Warm, dry, cloudy.
Race Report (Round 23):
At Macau today the WTCC was finally decided in favour of Yvan Muller (Chevrolet), the Frenchman now a triple world champion. It didn’t come easily though as he battled his team-mate Rob Huff all the way to the final round, claiming the title by just three points. Huff won both of the Safety Car interrupted races, but in the end it wasn’t quite enough to stop Muller.
The first race of the remaining two rounds of the 2011 series started a good twenty minutes late due to locals in GTs causing serious modifications to the barriers and in effect taking an hour and 47 minutes to run a ten lap race. With the championship going down to the wire as it so often seems to here, there was an air of tension not helped probably by the fact that two of the drivers were already missing. Robert Dahlgren (Polestar Racing) was sidelined after a qualifying crash left him with a thumb broken in two places, and Fredy Barth (Seat Swiss Racing) was out after a particularly nasty accident in which he was knocked unconscious and trapped in the car as it caught fire. He was hospitalised for observation given that he’d inhaled smoke though even if he had been OK, the car certainly wasn’t. At least the weather was working towards keeping everyone cool; at a pleasant 23.9C with low humidity it was so much pleasanter than it had been on Saturday. The race duly got underway behind the Safety Car which is probably wise here. As soon as it went live Huff set about trying to claim the championship by doing all he could to win and nipped through to take the lead at Lisboa. Any attempt to open up a gap was out of the question, however, as Alain Menu (Chevrolet) was clobbered by an out of control Andre Couto (Sunred Engineering), the Chevrolet Cruze effectively destroyed in the accident. Given that the Swiss driver’s qualification run had been ruined by Couto as well, he was starting to wonder if the local hero had something against him. At least this time it was genuinely a racing accident, as Couto had already hit the barriers when Menu arrived on the scene, and the Macanese simply bounced into him.
The Safety Car barely had time to stop before it was back out again picking up the pack while the marshals worked to clear the wreckage and Couto limped back to the pits. All Muller really needed to do now as to stay where he was in second, and the Safety Car meant he didn’t have to try too hard. As they settled in behind the Safety Car, the order was Huff, from Muller, Gabriele Tarquini (Lukoil-Sunred), Darryl O’Young (Bamboo Engineering), Mehdi Bennani (Proteam Racing), Tom Coronel (ROAL Motorsport), Tiago Monteiro (Sunred Engineering), Michel Nykjaer (Sunred Engineering), Kristian Poulsen (Liqui Moly Team Engstler) and Franz Engstler (Liqui Moly Team Engstler). 11th was Norbert Michielisz (Zengo Dension Team) ahead of Pepe Oriola (Sunred Engineering), Aleksei Dudukalo (Lukoil-Sunred), Javier Villa Garcia (Proteam Racing), Gary Kwok (Wiechers-Sport), Charles Ng (DeTeam Engstler Motorsport), Philip Ma (Proteam Racing), Jo Merszei (Liqui Moly Team Engstler), Filipe de Souza (Corsa Motorsport) and Mak Ka Lok (RPM Racing Team).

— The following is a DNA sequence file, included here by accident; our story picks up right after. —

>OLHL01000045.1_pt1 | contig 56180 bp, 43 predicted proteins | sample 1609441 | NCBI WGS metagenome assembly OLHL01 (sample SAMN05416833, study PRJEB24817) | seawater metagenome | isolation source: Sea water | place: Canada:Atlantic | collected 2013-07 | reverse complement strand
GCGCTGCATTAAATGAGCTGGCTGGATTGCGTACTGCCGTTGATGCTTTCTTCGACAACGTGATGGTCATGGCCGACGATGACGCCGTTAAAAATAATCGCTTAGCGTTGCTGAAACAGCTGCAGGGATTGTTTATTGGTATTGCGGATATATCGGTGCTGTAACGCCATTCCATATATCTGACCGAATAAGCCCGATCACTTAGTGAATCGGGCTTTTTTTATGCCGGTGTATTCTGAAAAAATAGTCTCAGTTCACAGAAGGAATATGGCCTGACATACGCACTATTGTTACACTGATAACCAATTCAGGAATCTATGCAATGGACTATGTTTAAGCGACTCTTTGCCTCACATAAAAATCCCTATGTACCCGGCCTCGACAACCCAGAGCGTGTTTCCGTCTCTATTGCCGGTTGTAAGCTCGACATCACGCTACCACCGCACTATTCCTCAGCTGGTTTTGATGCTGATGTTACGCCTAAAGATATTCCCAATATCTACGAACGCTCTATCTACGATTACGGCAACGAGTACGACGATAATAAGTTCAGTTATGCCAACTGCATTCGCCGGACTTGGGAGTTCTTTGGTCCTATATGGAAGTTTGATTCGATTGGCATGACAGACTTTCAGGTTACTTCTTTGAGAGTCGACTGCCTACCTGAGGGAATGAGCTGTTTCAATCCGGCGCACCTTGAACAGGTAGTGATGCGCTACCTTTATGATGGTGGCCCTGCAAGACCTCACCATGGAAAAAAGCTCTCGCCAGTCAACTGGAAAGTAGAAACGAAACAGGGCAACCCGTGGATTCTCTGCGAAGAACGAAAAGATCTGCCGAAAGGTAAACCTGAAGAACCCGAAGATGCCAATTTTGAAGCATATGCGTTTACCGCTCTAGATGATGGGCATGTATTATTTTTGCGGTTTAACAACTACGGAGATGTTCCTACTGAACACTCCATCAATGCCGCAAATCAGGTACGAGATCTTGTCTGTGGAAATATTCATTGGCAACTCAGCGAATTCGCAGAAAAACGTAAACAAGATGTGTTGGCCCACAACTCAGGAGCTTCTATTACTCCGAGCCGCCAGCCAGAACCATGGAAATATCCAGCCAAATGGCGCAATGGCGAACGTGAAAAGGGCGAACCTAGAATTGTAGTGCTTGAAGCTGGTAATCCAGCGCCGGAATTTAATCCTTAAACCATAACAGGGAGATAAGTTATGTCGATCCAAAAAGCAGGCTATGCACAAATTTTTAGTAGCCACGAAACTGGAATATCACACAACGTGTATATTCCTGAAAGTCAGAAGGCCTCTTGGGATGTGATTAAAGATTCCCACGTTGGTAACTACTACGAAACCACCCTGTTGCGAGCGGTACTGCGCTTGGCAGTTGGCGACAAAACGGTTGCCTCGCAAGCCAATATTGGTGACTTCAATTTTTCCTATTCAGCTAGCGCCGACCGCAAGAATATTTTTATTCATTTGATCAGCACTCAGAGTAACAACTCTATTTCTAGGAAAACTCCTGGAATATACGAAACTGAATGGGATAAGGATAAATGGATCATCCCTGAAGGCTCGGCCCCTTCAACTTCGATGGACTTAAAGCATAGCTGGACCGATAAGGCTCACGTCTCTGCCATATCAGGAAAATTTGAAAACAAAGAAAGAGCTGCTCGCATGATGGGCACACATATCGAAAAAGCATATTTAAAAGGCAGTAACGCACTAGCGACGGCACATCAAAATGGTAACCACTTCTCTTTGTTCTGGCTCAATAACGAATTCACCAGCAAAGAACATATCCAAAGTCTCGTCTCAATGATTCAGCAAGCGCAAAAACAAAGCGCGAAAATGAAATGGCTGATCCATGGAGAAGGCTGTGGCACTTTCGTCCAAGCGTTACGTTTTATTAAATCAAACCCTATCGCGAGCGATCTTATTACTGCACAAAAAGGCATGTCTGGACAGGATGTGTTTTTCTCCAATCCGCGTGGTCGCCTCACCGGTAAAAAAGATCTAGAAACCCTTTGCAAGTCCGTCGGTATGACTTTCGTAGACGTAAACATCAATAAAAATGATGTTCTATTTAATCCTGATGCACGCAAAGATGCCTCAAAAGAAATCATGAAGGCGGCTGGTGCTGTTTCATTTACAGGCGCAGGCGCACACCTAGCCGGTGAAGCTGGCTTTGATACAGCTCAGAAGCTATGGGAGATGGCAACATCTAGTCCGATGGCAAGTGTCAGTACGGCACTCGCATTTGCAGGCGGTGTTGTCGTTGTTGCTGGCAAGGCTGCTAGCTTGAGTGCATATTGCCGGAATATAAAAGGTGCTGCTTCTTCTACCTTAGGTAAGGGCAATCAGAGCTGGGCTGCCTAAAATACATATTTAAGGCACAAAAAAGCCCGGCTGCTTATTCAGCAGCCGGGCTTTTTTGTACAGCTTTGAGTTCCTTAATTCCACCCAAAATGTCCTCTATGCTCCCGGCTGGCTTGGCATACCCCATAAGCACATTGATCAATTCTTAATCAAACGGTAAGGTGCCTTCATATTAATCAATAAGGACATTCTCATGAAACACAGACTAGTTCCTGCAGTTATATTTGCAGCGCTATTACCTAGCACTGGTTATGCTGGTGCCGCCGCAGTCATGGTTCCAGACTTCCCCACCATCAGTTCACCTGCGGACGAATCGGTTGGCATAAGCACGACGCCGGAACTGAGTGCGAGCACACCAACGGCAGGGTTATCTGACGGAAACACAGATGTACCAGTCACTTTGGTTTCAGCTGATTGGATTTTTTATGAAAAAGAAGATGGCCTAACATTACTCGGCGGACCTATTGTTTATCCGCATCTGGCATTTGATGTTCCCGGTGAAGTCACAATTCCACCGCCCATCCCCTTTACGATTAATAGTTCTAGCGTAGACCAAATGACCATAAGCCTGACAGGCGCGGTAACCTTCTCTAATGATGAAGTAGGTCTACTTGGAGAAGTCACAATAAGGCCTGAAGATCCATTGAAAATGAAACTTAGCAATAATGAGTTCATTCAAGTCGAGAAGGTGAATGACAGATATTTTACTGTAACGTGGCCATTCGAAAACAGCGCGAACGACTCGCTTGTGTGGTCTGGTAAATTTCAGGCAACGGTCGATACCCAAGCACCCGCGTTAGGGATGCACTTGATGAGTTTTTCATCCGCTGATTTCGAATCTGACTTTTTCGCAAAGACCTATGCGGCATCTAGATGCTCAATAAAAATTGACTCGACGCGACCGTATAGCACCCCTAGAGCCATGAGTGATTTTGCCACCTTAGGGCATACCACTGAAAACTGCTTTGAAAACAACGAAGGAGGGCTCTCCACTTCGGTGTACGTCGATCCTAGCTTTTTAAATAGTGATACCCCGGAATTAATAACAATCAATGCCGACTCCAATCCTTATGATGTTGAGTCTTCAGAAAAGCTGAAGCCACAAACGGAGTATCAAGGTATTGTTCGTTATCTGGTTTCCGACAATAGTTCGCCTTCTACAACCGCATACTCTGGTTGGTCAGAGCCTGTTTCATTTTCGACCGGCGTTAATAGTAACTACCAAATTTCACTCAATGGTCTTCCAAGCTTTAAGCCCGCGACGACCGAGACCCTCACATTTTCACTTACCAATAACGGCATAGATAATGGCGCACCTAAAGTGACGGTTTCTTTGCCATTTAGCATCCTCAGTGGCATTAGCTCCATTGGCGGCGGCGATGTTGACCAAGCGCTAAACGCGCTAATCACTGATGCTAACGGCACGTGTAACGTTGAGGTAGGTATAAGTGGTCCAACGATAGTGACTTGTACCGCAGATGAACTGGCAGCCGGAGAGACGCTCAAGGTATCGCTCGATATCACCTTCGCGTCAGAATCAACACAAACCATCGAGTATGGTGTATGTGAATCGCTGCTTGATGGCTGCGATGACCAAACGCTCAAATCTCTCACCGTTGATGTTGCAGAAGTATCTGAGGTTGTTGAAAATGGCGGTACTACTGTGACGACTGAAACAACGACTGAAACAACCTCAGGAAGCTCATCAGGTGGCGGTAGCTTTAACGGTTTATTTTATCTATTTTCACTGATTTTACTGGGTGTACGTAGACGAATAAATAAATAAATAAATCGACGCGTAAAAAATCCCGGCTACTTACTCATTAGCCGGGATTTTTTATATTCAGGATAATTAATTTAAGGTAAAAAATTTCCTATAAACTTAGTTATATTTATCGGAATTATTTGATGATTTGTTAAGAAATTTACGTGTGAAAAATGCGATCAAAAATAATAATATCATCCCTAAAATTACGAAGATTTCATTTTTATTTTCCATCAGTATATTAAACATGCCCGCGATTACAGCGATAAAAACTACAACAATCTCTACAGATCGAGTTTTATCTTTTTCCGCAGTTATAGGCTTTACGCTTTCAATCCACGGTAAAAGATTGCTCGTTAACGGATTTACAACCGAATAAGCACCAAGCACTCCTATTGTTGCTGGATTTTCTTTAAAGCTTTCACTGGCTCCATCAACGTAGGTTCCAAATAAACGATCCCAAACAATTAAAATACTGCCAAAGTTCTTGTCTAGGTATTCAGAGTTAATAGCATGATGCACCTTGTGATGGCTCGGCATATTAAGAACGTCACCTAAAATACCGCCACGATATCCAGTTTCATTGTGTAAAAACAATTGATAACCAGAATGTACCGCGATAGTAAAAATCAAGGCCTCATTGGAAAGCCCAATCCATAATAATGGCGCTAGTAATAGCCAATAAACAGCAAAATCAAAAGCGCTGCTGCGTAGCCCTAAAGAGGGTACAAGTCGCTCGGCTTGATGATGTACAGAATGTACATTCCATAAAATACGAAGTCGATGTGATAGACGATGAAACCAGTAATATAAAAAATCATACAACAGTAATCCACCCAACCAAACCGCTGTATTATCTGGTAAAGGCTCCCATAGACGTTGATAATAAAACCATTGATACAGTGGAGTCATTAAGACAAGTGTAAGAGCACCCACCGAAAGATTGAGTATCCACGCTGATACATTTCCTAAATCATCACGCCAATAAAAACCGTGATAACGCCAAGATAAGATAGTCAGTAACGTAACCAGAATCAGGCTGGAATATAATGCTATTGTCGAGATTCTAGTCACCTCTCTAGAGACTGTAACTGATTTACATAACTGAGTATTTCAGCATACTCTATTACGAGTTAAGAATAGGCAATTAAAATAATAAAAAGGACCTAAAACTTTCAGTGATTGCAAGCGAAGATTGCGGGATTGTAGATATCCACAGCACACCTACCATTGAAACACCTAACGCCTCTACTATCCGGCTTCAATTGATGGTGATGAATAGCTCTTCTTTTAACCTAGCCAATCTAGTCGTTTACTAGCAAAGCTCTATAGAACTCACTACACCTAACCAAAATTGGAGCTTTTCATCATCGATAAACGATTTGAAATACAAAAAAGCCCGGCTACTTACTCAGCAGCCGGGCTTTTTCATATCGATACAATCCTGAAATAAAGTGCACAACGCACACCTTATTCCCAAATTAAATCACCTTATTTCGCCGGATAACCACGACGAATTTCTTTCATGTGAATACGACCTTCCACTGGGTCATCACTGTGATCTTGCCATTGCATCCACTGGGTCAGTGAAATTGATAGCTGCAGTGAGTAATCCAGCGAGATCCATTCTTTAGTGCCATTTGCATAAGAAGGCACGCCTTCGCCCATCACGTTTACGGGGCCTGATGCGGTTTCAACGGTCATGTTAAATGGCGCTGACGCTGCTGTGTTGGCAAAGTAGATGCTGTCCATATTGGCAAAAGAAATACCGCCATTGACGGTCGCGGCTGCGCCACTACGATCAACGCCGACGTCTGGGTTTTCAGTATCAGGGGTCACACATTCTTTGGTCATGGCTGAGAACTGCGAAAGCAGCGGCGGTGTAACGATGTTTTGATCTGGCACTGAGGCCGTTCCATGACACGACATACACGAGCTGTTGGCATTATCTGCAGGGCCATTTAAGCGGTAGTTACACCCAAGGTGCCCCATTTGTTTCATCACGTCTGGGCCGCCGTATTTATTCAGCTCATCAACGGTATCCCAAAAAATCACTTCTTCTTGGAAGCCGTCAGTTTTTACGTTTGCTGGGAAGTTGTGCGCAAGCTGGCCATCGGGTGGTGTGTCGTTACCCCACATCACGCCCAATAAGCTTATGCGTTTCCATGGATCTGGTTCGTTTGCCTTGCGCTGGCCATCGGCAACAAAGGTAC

At the restart it was all going smoothly – at least until they all got to Lisboa, when Monteiro shot up the escape road, and O’Young and Bennani collided on the exit, scattering more bits of bodywork around and causing a fresh outbreak of yellows. It was getting a bit silly now, and with Kwok also charging off into the barriers first at Lisboa and again at Dona Maria before limping to the pits, it was time to get the Safety Car back out and make the hardest working man in Macau lead them around again. Once the dust had settled it was still Huff from Muller, Tarquini, Coronel, Nykjaer, Poulsen, Engstler, Michielisz, Oriola, Dudukalo and Villa Garcia, 11th was Ng, from Merszei, Ma, de Souza and Mak and that was how they stayed till lap 8 when the officials took a calculated risk and restarted the race with three laps left.